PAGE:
If your bag definitely fits in the sizer, and you’re asked to gate check, be nice. You’re probably out of luck, but nicely tell the agent that you’re interlining on separate tickets and will miss your connection if you have to wait for your bags at baggage claim and re-clear security and please have sympathy and let you hunt for bin space. It might work!

About Gary Leff

Gary Leff is one of the foremost experts in the field of miles, points, and frequent business travel - a topic he has covered since 2002. Co-founder of frequent flyer community InsideFlyer.com, emcee of the Freddie Awards, and named one of the "World's Top Travel Experts" by Conde' Nast Traveler (2010-Present) Gary has been a guest on most major news media, profiled in several top print publications, and published broadly on the topic of consumer loyalty. More About Gary »

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  1. I believe in air tags.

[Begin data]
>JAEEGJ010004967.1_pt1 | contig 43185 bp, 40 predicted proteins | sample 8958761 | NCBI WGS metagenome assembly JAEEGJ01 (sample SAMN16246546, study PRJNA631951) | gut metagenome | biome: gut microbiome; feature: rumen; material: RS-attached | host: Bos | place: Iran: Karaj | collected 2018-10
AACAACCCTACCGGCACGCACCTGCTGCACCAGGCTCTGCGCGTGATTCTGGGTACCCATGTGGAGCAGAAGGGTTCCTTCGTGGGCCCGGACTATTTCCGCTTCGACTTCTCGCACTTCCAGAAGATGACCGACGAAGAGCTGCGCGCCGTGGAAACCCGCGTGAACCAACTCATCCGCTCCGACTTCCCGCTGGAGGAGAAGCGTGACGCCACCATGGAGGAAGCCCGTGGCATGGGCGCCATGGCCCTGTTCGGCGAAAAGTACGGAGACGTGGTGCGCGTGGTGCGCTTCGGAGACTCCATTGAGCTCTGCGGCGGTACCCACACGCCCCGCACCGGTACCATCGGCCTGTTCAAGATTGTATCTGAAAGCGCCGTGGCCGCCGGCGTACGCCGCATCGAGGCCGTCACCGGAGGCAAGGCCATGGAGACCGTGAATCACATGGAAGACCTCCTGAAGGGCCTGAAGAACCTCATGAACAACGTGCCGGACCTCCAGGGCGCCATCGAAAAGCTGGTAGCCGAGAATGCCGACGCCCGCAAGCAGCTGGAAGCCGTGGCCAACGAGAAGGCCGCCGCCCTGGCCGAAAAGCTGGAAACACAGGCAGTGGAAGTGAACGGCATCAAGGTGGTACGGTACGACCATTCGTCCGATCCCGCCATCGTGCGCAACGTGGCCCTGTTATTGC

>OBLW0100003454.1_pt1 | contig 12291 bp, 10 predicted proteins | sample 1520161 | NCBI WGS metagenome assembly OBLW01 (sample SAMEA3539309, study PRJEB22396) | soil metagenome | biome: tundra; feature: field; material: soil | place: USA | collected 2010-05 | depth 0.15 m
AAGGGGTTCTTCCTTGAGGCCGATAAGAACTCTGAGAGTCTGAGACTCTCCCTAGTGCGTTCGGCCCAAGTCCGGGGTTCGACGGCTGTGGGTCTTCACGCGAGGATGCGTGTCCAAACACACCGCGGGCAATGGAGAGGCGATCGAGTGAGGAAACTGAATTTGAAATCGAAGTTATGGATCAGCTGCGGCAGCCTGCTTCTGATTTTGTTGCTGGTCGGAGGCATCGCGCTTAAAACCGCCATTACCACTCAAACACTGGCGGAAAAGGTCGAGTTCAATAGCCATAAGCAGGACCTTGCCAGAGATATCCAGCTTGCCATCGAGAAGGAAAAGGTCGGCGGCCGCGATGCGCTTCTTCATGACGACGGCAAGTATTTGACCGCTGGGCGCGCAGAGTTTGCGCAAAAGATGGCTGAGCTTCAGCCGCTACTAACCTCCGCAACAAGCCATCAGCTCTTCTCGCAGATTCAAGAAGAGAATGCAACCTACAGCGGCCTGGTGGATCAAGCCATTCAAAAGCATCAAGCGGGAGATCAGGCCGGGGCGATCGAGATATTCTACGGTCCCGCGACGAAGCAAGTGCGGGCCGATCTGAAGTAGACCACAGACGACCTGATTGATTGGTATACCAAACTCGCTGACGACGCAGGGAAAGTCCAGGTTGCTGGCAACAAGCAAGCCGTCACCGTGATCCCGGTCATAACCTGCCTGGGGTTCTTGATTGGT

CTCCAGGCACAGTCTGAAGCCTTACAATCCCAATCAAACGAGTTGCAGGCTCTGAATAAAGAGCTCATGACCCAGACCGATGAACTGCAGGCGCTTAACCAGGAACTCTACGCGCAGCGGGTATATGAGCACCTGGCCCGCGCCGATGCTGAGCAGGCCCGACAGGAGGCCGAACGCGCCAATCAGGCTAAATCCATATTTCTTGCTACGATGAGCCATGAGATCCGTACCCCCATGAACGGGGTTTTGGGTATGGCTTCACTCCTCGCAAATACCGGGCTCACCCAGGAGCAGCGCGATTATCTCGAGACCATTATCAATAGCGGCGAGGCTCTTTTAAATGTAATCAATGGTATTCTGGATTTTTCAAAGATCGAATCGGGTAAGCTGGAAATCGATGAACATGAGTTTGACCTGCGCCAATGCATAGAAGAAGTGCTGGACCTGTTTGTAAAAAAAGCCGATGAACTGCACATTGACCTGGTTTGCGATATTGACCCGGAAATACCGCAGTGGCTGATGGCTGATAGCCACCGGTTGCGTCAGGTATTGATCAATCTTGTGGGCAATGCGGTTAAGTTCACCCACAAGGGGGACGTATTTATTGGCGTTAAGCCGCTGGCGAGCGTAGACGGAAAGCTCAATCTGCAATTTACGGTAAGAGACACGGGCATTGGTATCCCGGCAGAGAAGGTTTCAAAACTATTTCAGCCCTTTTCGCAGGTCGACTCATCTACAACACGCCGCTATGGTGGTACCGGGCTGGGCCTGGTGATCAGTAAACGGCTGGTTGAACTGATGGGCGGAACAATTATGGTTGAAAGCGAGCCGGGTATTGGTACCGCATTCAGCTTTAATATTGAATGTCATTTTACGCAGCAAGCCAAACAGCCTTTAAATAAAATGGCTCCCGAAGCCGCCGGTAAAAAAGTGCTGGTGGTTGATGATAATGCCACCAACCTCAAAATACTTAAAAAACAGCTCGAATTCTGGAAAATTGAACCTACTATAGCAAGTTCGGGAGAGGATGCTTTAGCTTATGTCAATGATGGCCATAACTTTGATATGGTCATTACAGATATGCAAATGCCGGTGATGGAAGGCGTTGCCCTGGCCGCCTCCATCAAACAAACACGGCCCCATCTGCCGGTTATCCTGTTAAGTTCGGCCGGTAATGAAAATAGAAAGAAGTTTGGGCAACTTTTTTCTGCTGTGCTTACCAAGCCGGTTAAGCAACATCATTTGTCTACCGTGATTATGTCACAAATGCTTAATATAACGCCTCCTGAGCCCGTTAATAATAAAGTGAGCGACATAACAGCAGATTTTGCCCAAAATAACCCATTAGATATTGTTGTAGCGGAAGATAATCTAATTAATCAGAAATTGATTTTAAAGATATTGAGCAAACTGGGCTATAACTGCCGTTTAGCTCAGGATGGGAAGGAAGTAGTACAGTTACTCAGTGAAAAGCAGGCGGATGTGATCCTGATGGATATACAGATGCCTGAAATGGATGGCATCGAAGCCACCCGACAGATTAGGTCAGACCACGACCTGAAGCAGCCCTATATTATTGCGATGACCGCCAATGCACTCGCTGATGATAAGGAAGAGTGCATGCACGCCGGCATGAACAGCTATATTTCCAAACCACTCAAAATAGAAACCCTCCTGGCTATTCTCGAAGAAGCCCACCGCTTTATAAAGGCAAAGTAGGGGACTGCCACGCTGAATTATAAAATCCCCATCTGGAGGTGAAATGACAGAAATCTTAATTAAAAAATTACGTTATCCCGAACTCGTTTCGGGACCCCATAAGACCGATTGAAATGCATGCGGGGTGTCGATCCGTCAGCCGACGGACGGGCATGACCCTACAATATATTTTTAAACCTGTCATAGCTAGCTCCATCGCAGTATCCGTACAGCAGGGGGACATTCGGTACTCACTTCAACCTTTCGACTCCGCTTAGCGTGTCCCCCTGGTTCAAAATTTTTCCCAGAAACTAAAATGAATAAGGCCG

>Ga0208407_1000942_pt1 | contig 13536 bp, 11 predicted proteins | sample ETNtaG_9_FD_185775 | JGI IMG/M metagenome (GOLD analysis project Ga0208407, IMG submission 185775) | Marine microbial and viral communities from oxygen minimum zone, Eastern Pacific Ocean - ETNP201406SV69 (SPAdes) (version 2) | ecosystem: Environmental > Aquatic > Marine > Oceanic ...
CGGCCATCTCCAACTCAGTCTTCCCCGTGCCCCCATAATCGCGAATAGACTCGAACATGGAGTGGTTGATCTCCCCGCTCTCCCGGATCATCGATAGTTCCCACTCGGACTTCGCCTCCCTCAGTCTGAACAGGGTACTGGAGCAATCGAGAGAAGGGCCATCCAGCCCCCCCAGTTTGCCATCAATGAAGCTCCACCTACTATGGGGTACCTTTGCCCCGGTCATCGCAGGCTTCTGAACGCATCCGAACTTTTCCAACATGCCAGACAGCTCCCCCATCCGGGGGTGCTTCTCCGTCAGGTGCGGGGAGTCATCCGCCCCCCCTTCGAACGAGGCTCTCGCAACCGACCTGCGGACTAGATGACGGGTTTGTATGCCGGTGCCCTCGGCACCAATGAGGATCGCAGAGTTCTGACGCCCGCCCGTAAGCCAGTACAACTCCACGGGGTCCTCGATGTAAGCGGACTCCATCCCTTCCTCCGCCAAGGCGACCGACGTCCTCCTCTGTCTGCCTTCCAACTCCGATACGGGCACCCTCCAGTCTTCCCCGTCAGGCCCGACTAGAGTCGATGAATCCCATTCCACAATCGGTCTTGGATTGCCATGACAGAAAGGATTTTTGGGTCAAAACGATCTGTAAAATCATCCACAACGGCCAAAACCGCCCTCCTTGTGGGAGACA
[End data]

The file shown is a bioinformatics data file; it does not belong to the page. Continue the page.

The value is when the bag is still at the airport but haven’t come out.

  2. “ Once you’re checking bags anyway, make use of your baggage allowance. If you have to show up early at the airport to check bags and wait after your flight to collect them it doesn’t much matter if you check one or three so don’t worry about using your entire allotment of free bags.”

    I disagree in part with the above because more bags checked in increases my chances of one of the bags ending up delayed and then having to deal with putting in a baggage irregularity report and all else that may follow from the mishandled bag even when the other bags in my allowance make it on time.

  3. On some trips, I put in an AirTag+TilePro tracker in my checked luggage. Has saved me a lot of time at airports and also helped me get ahead of some problems following from baggage handling problems.

  4. Alaska has long had problems with delayed bags at Seattle-Tacoma.

    Unfortunately, you have to stand in line to make a late baggage claim at the airport – so for those who value their time, it is not worth it, and Alaska knows it. But they can advertise the 20-min guarantee, knowing full well that within 20 minutes is rare at their home base – and they have done nothing credible to fix that, despite their enormous clout at SEA.

    Alaska almost always announces a baggage claim # that changes by the time the bags come. So you are waiting, waiting – and eventually they start coming out elsewhere.

    Delta allows you to make a claim online.